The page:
Roberto Bolano pretty much lived the life he writes about in this book, a multi-style account of what happens to a young, radical group of poets as they age. It starts with a 17 year old who knows poetry techniques but little about life and for a hundred pages or so we follow a diary narrative of his first two months as a member of the visceral realists. That's the radical group of poets, if you're wondering. Then, after his narrative ends, there's a jump into a load of multi-ethnic, first person recollections of the visceral realist's two leaders, mostly from peripheral characters, and even some we've never met before.
It's a bit of a lurch, actually, and for the next hundred or so pages you might find it disappointing. I did...in fact, I was skipping ahead to see if it'd switch back to the 17 year old kid again, as we leave him on a real cliffhanger. But the thing is, Bolano gradually pulls you into the new style and the gift he has for writing as different people with different voices is incredible...really, he writes all sorts, and most of them are all associated with poetry or the arts in some way, so you're getting variety out of a group of people that is usually portrayed as either pretentious or odd.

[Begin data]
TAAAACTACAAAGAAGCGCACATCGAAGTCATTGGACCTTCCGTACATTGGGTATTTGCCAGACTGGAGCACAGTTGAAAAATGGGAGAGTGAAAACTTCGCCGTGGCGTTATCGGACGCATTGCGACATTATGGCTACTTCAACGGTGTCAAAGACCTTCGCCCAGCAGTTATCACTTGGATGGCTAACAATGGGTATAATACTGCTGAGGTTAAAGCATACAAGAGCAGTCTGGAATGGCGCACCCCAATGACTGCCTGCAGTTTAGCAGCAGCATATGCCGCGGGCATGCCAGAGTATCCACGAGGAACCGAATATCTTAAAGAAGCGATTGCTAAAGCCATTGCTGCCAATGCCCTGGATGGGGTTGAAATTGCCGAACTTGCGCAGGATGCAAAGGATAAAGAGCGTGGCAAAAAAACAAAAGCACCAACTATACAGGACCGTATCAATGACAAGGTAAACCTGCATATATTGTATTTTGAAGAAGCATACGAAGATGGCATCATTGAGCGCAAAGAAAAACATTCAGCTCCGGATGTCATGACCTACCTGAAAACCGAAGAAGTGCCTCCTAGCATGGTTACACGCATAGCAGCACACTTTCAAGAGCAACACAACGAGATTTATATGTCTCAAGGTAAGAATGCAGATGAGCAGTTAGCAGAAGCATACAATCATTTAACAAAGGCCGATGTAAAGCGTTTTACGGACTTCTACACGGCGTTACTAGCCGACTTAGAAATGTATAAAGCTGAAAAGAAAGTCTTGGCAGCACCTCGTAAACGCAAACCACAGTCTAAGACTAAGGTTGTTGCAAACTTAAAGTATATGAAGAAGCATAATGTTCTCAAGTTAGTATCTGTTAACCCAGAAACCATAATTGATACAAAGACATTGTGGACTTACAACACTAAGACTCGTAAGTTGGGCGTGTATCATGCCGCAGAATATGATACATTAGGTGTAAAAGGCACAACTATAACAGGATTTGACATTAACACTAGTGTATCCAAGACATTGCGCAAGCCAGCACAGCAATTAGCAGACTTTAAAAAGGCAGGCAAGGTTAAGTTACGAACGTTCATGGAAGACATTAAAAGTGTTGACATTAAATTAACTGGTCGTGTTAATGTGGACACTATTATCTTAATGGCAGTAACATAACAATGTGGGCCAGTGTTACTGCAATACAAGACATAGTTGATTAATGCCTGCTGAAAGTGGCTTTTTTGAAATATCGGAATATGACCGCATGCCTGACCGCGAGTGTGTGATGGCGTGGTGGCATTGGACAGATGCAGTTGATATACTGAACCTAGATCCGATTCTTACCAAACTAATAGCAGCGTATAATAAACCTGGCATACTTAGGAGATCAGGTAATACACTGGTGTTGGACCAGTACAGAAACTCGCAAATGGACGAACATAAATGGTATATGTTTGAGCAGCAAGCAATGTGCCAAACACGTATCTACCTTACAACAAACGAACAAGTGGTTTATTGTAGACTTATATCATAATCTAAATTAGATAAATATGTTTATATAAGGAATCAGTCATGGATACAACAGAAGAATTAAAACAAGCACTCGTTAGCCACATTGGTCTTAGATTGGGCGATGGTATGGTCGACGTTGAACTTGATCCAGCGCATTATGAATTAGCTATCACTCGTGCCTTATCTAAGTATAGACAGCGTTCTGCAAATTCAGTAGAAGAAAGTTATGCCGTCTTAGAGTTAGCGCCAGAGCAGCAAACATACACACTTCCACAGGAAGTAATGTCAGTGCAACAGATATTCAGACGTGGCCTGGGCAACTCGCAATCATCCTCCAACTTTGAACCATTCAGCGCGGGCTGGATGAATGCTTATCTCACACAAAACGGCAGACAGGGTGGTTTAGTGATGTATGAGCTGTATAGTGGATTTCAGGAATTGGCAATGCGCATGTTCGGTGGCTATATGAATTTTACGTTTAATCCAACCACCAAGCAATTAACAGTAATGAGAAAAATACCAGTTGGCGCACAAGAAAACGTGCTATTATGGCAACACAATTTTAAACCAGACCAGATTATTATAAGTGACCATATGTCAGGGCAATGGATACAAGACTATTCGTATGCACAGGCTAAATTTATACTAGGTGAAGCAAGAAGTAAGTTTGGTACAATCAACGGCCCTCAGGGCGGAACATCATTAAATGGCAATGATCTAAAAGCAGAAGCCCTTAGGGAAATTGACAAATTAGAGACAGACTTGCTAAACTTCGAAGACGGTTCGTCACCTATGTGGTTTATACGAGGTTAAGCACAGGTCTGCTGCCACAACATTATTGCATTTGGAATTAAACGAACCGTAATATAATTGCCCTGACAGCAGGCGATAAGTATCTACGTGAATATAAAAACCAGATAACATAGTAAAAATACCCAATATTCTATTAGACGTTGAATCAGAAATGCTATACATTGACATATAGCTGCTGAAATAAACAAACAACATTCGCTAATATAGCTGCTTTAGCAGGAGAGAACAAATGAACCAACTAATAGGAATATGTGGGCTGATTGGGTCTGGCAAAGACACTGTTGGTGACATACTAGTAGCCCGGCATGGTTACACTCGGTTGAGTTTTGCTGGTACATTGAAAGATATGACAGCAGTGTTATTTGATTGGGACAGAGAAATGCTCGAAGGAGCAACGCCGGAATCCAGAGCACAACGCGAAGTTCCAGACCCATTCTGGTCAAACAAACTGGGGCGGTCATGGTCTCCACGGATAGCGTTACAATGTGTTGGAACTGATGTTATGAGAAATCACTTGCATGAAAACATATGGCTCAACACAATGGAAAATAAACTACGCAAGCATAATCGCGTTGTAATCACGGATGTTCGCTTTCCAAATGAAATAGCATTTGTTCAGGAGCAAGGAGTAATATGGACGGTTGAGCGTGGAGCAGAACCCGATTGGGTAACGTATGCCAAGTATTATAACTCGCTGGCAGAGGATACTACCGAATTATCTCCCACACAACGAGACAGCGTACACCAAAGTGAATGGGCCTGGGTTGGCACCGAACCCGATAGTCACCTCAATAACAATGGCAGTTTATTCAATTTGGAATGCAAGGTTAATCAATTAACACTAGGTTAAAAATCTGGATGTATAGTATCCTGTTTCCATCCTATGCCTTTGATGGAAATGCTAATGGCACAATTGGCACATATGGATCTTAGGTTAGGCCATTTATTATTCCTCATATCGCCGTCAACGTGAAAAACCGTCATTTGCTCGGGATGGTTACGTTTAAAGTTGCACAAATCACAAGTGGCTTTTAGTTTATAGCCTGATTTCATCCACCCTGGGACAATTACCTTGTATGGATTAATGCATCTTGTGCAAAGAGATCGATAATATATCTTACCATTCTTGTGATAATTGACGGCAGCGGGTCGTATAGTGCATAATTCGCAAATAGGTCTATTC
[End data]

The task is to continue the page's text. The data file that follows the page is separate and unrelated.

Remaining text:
The best thing to say about this book though, is that it makes you want to be like the two poet leaders, Ulysses Cruz and Arturo Belano (who is obviously the author). They travel without money and without plans and one of them even ends up sleeping in a cave somewhere on the coast of France. Only certain personalities can do this of course, but don't you wish you had the balls to be one of them?